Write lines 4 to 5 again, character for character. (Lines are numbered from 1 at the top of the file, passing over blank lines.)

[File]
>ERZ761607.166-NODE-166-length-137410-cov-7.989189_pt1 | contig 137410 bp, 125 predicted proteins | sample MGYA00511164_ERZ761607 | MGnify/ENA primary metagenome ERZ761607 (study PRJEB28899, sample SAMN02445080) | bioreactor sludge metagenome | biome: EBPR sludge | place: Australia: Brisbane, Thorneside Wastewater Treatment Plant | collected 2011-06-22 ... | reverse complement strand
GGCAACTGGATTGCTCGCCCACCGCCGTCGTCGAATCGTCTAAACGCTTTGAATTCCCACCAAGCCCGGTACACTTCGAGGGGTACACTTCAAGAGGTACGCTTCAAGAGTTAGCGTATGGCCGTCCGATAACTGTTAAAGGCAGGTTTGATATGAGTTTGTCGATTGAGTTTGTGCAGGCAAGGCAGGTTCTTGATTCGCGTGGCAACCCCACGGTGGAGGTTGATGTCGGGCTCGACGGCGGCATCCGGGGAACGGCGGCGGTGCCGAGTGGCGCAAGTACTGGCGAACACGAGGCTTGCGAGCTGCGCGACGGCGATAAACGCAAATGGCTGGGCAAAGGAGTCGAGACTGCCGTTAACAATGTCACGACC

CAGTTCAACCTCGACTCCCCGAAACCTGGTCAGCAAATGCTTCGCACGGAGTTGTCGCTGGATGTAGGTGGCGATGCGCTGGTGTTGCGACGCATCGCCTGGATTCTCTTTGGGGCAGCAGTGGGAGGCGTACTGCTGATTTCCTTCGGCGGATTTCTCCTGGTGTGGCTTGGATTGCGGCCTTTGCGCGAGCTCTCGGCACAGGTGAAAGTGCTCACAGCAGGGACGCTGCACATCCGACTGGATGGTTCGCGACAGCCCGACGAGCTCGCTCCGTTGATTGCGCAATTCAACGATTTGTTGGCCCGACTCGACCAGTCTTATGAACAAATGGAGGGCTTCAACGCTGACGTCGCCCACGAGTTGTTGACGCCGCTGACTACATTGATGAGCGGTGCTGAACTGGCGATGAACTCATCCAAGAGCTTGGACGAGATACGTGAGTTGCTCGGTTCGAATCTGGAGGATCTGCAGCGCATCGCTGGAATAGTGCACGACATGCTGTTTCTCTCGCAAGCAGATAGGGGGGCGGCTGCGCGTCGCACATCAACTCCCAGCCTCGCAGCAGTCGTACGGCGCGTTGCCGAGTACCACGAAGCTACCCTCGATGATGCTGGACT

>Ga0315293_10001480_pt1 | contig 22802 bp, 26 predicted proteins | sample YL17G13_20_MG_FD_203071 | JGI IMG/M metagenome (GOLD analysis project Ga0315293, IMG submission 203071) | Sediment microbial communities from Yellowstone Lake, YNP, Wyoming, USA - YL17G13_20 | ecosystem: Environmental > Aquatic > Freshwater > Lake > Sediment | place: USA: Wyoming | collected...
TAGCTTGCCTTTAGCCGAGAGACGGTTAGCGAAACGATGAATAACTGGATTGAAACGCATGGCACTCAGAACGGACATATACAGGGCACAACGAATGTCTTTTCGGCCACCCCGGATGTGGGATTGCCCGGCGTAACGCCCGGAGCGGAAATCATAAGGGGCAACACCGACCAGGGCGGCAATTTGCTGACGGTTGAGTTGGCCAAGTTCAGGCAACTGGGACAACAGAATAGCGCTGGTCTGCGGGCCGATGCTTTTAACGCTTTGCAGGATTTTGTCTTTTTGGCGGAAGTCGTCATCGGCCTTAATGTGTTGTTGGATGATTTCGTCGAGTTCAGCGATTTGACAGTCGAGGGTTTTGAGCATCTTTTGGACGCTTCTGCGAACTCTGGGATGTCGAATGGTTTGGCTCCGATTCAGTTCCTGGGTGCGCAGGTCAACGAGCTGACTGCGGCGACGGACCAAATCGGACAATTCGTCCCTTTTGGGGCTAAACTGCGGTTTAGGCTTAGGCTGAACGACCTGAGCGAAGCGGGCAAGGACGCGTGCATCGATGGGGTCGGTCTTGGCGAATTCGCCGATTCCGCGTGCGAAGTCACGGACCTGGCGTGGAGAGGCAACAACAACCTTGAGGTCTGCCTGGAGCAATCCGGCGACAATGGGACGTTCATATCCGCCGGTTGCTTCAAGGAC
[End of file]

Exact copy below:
>Ga0315293_10001480_pt1 | contig 22802 bp, 26 predicted proteins | sample YL17G13_20_MG_FD_203071 | JGI IMG/M metagenome (GOLD analysis project Ga0315293, IMG submission 203071) | Sediment microbial communities from Yellowstone Lake, YNP, Wyoming, USA - YL17G13_20 | ecosystem: Environmental > Aquatic > Freshwater > Lake > Sediment | place: USA: Wyoming | collected...
TAGCTTGCCTTTAGCCGAGAGACGGTTAGCGAAACGATGAATAACTGGATTGAAACGCATGGCACTCAGAACGGACATATACAGGGCACAACGAATGTCTTTTCGGCCACCCCGGATGTGGGATTGCCCGGCGTAACGCCCGGAGCGGAAATCATAAGGGGCAACACCGACCAGGGCGGCAATTTGCTGACGGTTGAGTTGGCCAAGTTCAGGCAACTGGGACAACAGAATAGCGCTGGTCTGCGGGCCGATGCTTTTAACGCTTTGCAGGATTTTGTCTTTTTGGCGGAAGTCGTCATCGGCCTTAATGTGTTGTTGGATGATTTCGTCGAGTTCAGCGATTTGACAGTCGAGGGTTTTGAGCATCTTTTGGACGCTTCTGCGAACTCTGGGATGTCGAATGGTTTGGCTCCGATTCAGTTCCTGGGTGCGCAGGTCAACGAGCTGACTGCGGCGACGGACCAAATCGGACAATTCGTCCCTTTTGGGGCTAAACTGCGGTTTAGGCTTAGGCTGAACGACCTGAGCGAAGCGGGCAAGGACGCGTGCATCGATGGGGTCGGTCTTGGCGAATTCGCCGATTCCGCGTGCGAAGTCACGGACCTGGCGTGGAGAGGCAACAACAACCTTGAGGTCTGCCTGGAGCAATCCGGCGACAATGGGACGTTCATATCCGCCGGTTGCTTCAAGGAC